Guided Fly Fishing in West Georgia





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The Tokyo Spider

The traditional foam spider has always been a killer bream (sunfish) fly. In it's traditional form, it is tied on #10-#12 hooks with a small bit of foam and floats low in the surface film.

That spider is terrific for average size bream - but I wanted something for the giant bream at Callaway, something I could see from a distance, and something big enough to entice not only the bream, but bass too. A Japanese sci-fi-movie spider, if you will, like "The Spider That Ate Tokyo"!

Cast it as close to the bank or wood as possible, and let it sit a long time. How long? To quote Dave Whitlock, "Don't let the hook rust." Twitch it once and let it sit again.

Because the foam is not tied down at the hook bend but kind of sticks up in the air, the fly still rides low in the water and can be worked with the little rippling twitches that bream (and bass) find so irresistible. But with the large mass of foam it can also create quite a disturbance on the surface with a hard strip - just the ticket if you're bream fishing slow and easy down the bank and suddenly see a big bass blow up.







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Tying Instructions


Hook - #6 Gamakatsu SC15 or std. #8 dry fly hook

Thread - 6/0, to match or contrast body

Body - 2mm craft foam, long strips 3/8" wide

Legs - medium rubber legs, solid color of choice



The Gamakatsu hook is a saltwater hook, but very light and small for a #6 - I like it, but a standard dry fly hook will work fine.


The legs are just round rubber - I'll tell you how to get the fancy stripes later.


The illustrations are in weird colors just to make the drawings clearer. Pick the colors you like, solid or contrasting.




Cut foam in long strips with a ruler and razor knife.


Lay down a good, tight thread base on the hook from eye to just above the hook point. These wraps should be very tight and even to prevent the fly from rotating on the hook shank as you tie or when fishing. You might add a drop of super glue to the wraps.


Attach two foam strips just in front of the hook point, one pointing back and one forward. In the drawing, the colors contrast but could be the same - your choice. The fly in the photo above uses black in the rear and yellow in the front.




Cut a short piece of the foam strip and round the corners with scissors. Attach it to the top of the rear-facing foam with a drop of super glue, leaving just a bit of space between its front and the thread wraps.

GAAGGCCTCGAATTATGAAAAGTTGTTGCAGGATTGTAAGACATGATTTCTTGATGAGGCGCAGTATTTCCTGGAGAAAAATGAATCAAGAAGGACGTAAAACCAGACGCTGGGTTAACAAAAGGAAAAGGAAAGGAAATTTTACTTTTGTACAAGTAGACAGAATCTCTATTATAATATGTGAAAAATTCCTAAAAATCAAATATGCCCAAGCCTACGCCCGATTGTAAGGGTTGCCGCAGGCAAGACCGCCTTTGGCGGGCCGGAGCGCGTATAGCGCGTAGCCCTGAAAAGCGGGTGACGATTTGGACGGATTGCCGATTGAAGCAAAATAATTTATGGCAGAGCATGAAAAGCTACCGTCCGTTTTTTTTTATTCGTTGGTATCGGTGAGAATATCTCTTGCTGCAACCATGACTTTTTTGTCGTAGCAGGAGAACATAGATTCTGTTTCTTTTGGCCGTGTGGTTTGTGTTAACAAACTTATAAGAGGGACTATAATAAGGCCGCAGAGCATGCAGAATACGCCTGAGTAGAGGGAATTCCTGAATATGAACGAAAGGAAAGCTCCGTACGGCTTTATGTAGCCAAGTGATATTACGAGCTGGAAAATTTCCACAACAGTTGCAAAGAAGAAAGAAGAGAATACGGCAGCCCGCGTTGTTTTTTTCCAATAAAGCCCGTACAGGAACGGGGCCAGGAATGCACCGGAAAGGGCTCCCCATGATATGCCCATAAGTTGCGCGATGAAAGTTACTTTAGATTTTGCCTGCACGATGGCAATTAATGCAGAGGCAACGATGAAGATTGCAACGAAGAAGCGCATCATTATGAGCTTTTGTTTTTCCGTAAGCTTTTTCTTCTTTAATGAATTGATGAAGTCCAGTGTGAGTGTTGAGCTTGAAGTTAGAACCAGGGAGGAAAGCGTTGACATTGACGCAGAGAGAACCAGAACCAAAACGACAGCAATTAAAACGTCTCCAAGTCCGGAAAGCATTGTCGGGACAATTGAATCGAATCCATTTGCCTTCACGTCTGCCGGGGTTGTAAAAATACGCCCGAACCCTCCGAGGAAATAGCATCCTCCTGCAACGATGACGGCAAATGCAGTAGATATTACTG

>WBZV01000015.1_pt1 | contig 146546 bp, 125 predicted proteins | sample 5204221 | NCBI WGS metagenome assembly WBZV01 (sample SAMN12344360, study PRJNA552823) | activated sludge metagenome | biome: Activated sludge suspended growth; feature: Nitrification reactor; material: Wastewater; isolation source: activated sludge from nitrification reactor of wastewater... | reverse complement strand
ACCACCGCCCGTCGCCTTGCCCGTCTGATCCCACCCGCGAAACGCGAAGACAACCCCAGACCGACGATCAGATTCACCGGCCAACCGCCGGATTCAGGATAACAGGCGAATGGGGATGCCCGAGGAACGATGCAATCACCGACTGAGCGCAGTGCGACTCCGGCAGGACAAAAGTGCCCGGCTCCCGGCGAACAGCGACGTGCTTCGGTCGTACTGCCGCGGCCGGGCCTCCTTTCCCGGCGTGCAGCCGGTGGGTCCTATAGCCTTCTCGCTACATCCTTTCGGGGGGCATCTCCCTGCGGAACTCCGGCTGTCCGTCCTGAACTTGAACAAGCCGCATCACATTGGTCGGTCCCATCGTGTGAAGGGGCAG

The photo above shows a spider with 2 short pieces stacked, the second being slightly smaller than the first. This give a little extra buoyancy and is good if you plan on using a weighted dropper.

Or the filler foam can be omitted if you want a lower-floating fly.


Again the color is your choice, match or contrast.




Fold the rear-facing foam forward and tie down on top of the previous wraps. The rear body should extend just beyond the rear of the hook and not crush the short foam filler. You may want to add drop of Super Glue.


Advance thread to hook eye, dubbing if desired.




Advance the thread under the fly foam to the hook eye.



Pull the original forward-facing foam down and tie down of the hook eye. Half-hitch the thread or add a drop of super glue.



With a soft wrap, move the thread back to the mid-hook point. Make one wrap without much pressure here, and then tighten down on the next. The thread crossing the bottom layer of foam will not be visible from underneath and will be protected from above momentarily.


Trim the upper layer of foam (originally the rear-facing) even with the hook eye, slightly rounding the front corners.



Fold the top-layer of foam back, trapping the mid-layer, and tie it down at the mid-point. Trim to desired length and add a dot of paint for an indicator, if you like (see top photo).


If you have used contrasting colors, the mid-layer will give the general appearance of an eye. The mid-layer does not need to be tied down in front as it is captured by the top layer of foam.


Tie in the rubber legs. I like to fold the legs over the thread, wrap twice then pull the legs into position. I want 4 legs to the side, so I use 4 strips of rubber (which become 8 legs).



I use rubber legs pieces that are about 3 1/4" long. This results in legs that are over 1 1/2" long  They do occasionally foul on the hook, but I think the extra action they give is worth the trouble.

My buddy Paul convinced me this was the case. I had given him a one of the original prototypes and he caught a lot of fish on it. I thought the fly had long legs already (about an inch), but he said , "Make `em longer." I did and I liked it!




The fancy striping on the rubber legs is a trick I learned from Ward Bean . Tie in solid-color legs as usual. Pinch the end of the leg between your thumb and forefinger, and twist and stretch them. Run a magic marker down one side and release. Voila! - a barber-pole stripe in your choice of colors. Add a second color if you want. Twist in the opposite direction and the stripes will criss-cross.






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